Blog  Fellowship: Making Connections at the URJ Camps Service Corps Retreat

Fellowship: Making Connections at the URJ Camps Service Corps Retreat

Megan songleading at the URJ Camps Service Corps Retreat

Megan songleading at the URJ Camps Service Corps Retreat

Meet Megan Brumer. Megan spent several summers as a Kalsman camper before joining the Kalsman staff 2 summers ago. Saying that Megan loves Jewish camp and Jewish music is probably an understatement. She’s obsessed, in a good way! This year, Megan joined the Kalsman team as a URJ Camps Service Corps Fellow. She works with Kalsman and with Temple Beth Am in Seattle to bring camp programming into the synagogue. We are so lucky to have her!

We asked Megan a few questions about her recent experience at the URJ Camps Service Corps Retreat. Check out her answers below.

What did you expect heading into the Service Corps Retreat? I did not know what to expect. I am the only Camp Fellow from Kalsman and I only knew a few people who were going to be there. There are no other Camp Fellows who work in the Pacific Northwest area. This retreat was the first time that all of the Camp Fellows were going to meet in person as I had only spoken with them through our interactions via the internet.

So—what was it like?! Once I met the first Camp Fellows in person, we immediately started playing Jewish geography figuring out all of our mutual friends and within the first hour, I already knew that I was in a special community. All of the URJ Camps and Ramah Fellows are so dedicated to their own Jewish communities and they all have a great love of their own Jewish identity. I could tell that they all loved their camps just as much as I love mine.

This was a joint retreat with Ramah; how did that go? The joint retreat introduced us to customs and traditions happening within the Ramah camps and vice versa. As a song leader, I love learning about the music and customs that Ramah camps do, my favorite being the song session during the Third Meal (Seudah Shlishit) which Ramah Wisconsin lead. I find it fascinating how at times our music and services are so similar, but also so different. We have a lot of music in common, but the way we express it is different. Ramah song leaders are able to command the room with no guitar and no sound system which is amazing and a lot can be learned from that.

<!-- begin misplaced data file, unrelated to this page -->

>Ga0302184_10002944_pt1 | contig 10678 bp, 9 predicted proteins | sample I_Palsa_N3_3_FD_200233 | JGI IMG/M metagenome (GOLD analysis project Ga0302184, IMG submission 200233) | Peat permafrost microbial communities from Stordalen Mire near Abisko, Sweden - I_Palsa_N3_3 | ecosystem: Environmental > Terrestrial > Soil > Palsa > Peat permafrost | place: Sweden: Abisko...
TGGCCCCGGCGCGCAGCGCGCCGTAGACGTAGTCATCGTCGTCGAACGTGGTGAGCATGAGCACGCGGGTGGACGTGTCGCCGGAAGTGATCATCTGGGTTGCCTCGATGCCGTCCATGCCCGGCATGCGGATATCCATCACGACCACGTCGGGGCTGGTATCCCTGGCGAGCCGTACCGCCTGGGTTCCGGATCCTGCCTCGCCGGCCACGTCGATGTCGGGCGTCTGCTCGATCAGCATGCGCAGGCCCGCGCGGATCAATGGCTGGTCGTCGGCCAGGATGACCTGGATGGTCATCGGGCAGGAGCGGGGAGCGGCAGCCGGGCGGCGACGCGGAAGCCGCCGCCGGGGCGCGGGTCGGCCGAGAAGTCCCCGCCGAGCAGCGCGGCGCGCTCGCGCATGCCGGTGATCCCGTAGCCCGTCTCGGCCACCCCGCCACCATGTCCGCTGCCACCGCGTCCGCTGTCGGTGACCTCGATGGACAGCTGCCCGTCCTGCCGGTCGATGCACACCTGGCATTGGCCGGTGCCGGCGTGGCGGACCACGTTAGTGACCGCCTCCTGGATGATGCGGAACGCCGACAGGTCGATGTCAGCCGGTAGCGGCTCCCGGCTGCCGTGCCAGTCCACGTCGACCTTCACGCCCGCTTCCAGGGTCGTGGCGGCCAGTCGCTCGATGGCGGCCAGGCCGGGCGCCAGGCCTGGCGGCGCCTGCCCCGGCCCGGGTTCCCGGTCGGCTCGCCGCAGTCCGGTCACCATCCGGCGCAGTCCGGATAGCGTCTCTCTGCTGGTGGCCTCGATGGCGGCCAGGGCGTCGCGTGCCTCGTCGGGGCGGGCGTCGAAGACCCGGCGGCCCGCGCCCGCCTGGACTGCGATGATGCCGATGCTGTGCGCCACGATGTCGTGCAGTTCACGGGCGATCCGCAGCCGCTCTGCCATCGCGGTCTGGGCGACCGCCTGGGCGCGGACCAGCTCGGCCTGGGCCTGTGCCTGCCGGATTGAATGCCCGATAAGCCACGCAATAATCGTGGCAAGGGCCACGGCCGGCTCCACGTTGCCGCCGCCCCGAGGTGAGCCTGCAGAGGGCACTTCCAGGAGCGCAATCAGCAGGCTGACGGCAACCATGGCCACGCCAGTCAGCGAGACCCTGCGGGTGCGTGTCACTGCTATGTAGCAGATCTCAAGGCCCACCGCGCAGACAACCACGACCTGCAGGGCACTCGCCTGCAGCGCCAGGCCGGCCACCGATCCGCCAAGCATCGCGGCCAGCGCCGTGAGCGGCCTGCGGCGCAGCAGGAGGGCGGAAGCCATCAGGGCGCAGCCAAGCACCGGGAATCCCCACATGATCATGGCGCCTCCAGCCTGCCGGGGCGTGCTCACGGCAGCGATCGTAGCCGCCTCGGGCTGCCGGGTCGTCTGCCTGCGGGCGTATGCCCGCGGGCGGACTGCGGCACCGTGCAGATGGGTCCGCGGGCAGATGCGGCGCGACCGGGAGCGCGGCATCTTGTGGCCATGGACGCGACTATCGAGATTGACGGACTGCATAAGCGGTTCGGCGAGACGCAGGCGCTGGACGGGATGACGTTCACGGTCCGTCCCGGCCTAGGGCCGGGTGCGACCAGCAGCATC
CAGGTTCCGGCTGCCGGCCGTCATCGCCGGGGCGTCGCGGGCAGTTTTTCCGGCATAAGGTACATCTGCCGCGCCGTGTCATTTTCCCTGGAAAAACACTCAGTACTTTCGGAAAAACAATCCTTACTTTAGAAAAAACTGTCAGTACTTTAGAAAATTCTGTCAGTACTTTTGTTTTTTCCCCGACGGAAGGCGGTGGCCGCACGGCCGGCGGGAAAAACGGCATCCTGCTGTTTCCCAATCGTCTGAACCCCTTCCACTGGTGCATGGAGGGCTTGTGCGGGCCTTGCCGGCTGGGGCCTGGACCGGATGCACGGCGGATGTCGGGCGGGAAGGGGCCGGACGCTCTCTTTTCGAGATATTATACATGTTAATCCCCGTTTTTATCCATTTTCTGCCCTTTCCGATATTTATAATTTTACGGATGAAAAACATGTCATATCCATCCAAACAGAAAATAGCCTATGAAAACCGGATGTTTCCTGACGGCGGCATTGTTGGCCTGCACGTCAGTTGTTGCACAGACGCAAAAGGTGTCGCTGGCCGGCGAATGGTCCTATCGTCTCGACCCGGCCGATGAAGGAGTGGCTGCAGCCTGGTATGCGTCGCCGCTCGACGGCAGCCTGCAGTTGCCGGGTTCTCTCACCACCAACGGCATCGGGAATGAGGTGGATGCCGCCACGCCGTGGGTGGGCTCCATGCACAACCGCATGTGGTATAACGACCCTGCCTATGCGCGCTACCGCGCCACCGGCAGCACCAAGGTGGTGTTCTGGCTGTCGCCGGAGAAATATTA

Can you tell us what other things you learned from the Service Corps Retreat? During the retreat, we had many learning photo 2sessions about all the aspects of Jewish education and experiential learning, including leadership, programming, social action and music. There were faculty from both the URJ and Ramah and each of them had different things to share with us.

This retreat showed me how all of the other URJ Camps work in their own way, with each camp having their own identity, but work together and are similar in a Reform Movement way of teaching. I loved learning about other camp’s traditions and how they relate to our own. Every camp has different types of sessions and different ways of doing programs, such as Macabbiah, arts, sports and educational programming, but what makes each camp is their unique programs and/or adventures. I learned new ideas to bring back to Camp Kalsman with me this summer to help with expanding our existing programs and creating new programs.

Any last words? Being with the Ramah Fellows allowed us to network and make relationships with Camp Fellows, not only in the URJ, but in the Conservative world as well. I met people with all different backgrounds and engagement in the Jewish community and learned from multiple points of view.  Because the Camp Fellow participants are from all over the United States and Canada, we may not be together as a whole anymore, but I know that our relationships and bonds that we made will last for our whole lives.